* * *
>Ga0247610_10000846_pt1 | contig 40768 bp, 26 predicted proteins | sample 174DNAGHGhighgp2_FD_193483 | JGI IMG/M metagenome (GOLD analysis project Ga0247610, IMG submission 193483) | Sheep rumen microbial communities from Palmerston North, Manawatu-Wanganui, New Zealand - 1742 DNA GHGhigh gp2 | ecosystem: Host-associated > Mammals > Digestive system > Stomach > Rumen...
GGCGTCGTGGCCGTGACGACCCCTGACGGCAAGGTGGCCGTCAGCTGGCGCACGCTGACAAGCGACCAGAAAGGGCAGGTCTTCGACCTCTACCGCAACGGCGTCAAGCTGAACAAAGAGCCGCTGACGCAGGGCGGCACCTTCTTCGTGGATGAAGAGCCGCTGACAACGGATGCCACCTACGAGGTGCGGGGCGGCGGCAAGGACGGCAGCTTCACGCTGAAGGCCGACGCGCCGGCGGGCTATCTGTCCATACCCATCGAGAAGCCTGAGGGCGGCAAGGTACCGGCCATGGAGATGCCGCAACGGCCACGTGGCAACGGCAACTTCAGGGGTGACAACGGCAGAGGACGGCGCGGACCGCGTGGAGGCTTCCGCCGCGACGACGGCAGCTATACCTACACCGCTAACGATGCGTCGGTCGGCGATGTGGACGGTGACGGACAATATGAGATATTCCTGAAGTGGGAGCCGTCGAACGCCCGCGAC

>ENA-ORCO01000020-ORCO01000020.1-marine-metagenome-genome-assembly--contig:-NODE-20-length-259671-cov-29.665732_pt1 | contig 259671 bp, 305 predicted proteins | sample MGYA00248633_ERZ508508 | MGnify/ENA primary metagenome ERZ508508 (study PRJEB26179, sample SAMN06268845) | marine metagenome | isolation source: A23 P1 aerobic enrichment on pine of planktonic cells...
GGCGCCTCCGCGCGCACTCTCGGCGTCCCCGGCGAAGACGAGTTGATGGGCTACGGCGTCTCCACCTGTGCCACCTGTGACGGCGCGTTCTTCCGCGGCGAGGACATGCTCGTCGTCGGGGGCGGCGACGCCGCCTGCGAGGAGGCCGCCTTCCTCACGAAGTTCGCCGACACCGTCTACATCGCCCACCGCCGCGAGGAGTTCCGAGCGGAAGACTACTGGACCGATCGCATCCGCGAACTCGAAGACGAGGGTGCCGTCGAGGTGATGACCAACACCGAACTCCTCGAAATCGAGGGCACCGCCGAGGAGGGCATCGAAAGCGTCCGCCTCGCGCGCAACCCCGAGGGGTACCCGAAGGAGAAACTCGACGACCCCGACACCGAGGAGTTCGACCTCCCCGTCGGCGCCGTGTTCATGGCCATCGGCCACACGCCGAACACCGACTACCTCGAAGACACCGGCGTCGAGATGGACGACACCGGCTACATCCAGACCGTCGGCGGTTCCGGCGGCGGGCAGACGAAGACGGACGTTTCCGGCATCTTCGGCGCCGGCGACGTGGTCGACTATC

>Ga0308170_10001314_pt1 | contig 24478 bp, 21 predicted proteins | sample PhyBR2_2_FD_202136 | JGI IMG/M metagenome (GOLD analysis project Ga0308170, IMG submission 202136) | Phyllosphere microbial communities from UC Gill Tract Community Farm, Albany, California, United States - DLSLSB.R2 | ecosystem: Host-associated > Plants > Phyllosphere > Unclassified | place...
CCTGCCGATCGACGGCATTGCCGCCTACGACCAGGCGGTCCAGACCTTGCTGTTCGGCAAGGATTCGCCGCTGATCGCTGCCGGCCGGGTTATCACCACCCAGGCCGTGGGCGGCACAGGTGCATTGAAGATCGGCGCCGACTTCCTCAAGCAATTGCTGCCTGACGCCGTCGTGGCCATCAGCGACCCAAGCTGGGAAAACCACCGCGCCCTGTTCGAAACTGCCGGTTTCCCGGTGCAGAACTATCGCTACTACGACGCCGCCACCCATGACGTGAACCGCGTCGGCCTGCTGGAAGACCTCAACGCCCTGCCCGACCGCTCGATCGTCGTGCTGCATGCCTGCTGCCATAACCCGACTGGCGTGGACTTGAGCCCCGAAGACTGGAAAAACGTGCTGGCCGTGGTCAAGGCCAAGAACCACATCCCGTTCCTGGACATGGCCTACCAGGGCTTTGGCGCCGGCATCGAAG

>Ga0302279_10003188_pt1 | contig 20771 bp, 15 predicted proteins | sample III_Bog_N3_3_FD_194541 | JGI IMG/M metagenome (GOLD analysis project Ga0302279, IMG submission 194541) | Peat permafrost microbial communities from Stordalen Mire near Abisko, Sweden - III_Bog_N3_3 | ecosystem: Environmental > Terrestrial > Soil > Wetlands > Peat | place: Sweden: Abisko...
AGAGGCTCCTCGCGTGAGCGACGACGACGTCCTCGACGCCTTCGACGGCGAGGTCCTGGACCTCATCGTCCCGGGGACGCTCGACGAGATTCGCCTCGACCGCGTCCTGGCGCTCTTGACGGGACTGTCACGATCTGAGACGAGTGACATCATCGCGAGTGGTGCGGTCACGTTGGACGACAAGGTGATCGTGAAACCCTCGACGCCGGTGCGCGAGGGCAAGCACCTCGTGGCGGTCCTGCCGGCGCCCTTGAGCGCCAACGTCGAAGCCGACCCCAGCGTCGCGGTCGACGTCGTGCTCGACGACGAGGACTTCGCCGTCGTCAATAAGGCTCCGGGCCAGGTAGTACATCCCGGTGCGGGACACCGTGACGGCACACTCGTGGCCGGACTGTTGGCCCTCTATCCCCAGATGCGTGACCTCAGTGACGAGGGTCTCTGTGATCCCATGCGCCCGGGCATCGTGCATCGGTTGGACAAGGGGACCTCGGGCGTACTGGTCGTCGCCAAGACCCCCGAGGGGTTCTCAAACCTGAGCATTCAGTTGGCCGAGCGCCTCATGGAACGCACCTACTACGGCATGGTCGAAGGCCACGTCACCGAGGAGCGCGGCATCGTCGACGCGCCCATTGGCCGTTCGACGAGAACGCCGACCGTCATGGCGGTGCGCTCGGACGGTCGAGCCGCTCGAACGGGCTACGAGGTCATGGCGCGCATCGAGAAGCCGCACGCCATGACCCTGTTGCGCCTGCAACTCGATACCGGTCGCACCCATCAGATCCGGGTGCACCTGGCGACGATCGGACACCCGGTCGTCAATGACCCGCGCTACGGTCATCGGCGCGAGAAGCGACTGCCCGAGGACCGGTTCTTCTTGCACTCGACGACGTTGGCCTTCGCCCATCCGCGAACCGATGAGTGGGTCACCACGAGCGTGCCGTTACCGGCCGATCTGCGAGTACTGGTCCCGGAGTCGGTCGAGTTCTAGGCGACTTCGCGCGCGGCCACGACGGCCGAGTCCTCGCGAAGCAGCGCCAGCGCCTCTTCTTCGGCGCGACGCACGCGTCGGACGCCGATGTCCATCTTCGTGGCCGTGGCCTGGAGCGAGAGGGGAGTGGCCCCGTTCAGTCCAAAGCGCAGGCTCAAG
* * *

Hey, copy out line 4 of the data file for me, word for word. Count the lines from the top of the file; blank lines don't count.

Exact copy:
GGCGCCTCCGCGCGCACTCTCGGCGTCCCCGGCGAAGACGAGTTGATGGGCTACGGCGTCTCCACCTGTGCCACCTGTGACGGCGCGTTCTTCCGCGGCGAGGACATGCTCGTCGTCGGGGGCGGCGACGCCGCCTGCGAGGAGGCCGCCTTCCTCACGAAGTTCGCCGACACCGTCTACATCGCCCACCGCCGCGAGGAGTTCCGAGCGGAAGACTACTGGACCGATCGCATCCGCGAACTCGAAGACGAGGGTGCCGTCGAGGTGATGACCAACACCGAACTCCTCGAAATCGAGGGCACCGCCGAGGAGGGCATCGAAAGCGTCCGCCTCGCGCGCAACCCCGAGGGGTACCCGAAGGAGAAACTCGACGACCCCGACACCGAGGAGTTCGACCTCCCCGTCGGCGCCGTGTTCATGGCCATCGGCCACACGCCGAACACCGACTACCTCGAAGACACCGGCGTCGAGATGGACGACACCGGCTACATCCAGACCGTCGGCGGTTCCGGCGGCGGGCAGACGAAGACGGACGTTTCCGGCATCTTCGGCGCCGGCGACGTGGTCGACTATC